[SDL] (openGL repaint) thread problem

David Olofson david.olofson at reologica.se
Fri Aug 10 11:18:01 PDT 2001

On Friday 10 August 2001 19:35, Ryan C. Gordon wrote:
> > What to do? Well, you could use some kind of wrapper API for the
> > rendering functions, designed with asynchronous execution in mind.
> > Then implement that wrapper API on top of some thread safe queue
> > mechanism (one lock-free FIFO per client thread, perhaps), so that
> > the API calls enqueue "commands" instead of calling the "real" API.
> > Finally, implement a "server" that takes commands from the queue
> > (possibly with some priority system, and perhaps even
> > splitting/interleaving of large operations) and performs them using
> > the underlying "real" API.
> ...or don't use OpenGL in immediate mode. To a degree, you're
> describing what happens under the hood between your first OpenGL call
> and glFlush().

Not really, unless I'm missing something... The very point of my proposed 
solution is to be able to interleave the actual rendering operations with 
whatever timing granularity you may need.

For example, I've developed a method of doing buffered, flicker and 
tearing free animation on targets without hardware pageflipping. The 
"trick" is based on two fundamental principles:

	1) Refresh only part of the screen at a time, to reduce
	   the timing accuracy requirements for the raster sync.
	   This could be seen as a "pageflipping emulator".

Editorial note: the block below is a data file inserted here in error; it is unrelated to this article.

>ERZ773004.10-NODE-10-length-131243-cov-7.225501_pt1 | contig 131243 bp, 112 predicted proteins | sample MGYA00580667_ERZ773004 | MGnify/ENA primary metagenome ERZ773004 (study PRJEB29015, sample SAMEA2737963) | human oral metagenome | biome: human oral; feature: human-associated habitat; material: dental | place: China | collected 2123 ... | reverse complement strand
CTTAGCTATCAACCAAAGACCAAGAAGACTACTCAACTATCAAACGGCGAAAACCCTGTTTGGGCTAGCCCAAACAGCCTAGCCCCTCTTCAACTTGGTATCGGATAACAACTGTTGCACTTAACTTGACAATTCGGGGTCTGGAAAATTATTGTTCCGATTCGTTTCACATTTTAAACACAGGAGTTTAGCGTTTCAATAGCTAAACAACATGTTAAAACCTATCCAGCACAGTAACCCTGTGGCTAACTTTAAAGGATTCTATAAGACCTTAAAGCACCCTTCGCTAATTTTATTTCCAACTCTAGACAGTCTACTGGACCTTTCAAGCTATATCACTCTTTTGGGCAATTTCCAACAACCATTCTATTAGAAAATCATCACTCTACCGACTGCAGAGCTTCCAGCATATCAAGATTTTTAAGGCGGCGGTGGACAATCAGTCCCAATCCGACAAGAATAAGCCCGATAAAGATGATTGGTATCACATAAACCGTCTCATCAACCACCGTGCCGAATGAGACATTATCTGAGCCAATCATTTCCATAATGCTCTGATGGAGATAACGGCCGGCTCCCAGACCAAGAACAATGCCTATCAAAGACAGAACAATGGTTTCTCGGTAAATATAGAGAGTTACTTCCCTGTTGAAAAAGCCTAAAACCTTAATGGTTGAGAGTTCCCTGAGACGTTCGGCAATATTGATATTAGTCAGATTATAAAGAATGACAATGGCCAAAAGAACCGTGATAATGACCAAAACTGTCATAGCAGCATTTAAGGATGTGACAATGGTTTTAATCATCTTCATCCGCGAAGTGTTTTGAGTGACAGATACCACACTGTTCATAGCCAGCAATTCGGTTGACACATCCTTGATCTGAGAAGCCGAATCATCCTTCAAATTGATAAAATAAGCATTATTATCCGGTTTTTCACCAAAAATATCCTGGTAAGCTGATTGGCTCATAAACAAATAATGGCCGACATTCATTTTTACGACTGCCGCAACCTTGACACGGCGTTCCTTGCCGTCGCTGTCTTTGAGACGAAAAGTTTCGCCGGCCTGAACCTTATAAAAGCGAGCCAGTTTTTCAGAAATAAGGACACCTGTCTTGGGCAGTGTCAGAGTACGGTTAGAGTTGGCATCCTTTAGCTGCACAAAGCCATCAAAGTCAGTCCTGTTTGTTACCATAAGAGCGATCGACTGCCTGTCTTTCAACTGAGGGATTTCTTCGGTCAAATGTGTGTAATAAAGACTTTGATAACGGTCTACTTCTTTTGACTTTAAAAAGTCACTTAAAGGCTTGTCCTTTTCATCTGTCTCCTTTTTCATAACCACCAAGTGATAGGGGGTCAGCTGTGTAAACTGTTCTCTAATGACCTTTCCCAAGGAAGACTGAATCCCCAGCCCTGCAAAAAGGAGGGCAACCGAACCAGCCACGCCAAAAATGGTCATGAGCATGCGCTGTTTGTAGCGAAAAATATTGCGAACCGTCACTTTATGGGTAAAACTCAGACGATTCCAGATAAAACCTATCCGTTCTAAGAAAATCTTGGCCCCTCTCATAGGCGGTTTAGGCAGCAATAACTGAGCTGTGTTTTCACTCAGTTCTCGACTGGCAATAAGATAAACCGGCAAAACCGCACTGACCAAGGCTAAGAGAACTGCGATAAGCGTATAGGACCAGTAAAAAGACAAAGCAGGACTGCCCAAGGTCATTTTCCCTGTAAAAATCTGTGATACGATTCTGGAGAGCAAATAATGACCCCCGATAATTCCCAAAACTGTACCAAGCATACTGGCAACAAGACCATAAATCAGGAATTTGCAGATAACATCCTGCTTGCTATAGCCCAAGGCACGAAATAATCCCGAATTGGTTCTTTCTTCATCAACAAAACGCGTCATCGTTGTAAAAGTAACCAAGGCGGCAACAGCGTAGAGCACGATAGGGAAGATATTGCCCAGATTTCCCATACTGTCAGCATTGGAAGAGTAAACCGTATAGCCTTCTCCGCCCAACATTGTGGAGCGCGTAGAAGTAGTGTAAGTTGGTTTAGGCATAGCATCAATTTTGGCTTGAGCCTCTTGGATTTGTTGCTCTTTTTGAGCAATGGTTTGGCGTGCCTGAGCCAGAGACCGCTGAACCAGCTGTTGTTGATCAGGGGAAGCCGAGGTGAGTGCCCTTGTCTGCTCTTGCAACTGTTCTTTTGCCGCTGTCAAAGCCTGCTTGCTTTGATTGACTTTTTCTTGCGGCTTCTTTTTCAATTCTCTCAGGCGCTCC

2) Provide as much buffering as possible (keeping the
	   latency at an acceptable level) between the rendering
	   engine and the "pageflipping emulator".

That is, the "pageflipping emulator" has to blit from off-screen buffers 
generated by the actual actual rendering code. The refreshing has to be 
done either by polling a timer inside every rendering API call - or by a 
higher priority thread. In the latter case, you can't use a rendering API 
that isn't thread safe, so you have to resort to something like the queue 
hack described above.

Both methods would require an API wrapper and some timer thread or 
polling stuff for the "flipping". The only difference is whether the 
latter is done in another thread in the other end of a FIFO, or directly 
inside every rendering API call. (Note that the latter relies on the 
application using those calls rather frequently, without stalling. If it 
doesn't, the "pageflipping emulator" won't work!)

//David Olofson --- Programmer, Reologica Instruments AB

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|      Multimedia Application Integration Architecture      |
| A Free/Open Source Plugin API for Professional Multimedia |
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.- David Olofson -------------------------------------------.
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